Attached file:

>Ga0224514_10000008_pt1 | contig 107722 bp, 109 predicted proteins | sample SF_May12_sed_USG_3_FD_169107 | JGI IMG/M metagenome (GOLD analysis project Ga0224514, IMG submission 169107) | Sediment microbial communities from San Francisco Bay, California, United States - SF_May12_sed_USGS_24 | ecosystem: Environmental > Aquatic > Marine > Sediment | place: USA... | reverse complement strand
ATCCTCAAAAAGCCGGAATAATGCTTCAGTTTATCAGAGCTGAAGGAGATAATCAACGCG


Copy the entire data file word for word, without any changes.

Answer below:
>Ga0224514_10000008_pt1 | contig 107722 bp, 109 predicted proteins | sample SF_May12_sed_USG_3_FD_169107 | JGI IMG/M metagenome (GOLD analysis project Ga0224514, IMG submission 169107) | Sediment microbial communities from San Francisco Bay, California, United States - SF_May12_sed_USGS_24 | ecosystem: Environmental > Aquatic > Marine > Sediment | place: USA... | reverse complement strand
ATCCTCAAAAAGCCGGAATAATGCTTCAGTTTATCAGAGCTGAAGGAGATAATCAACGCG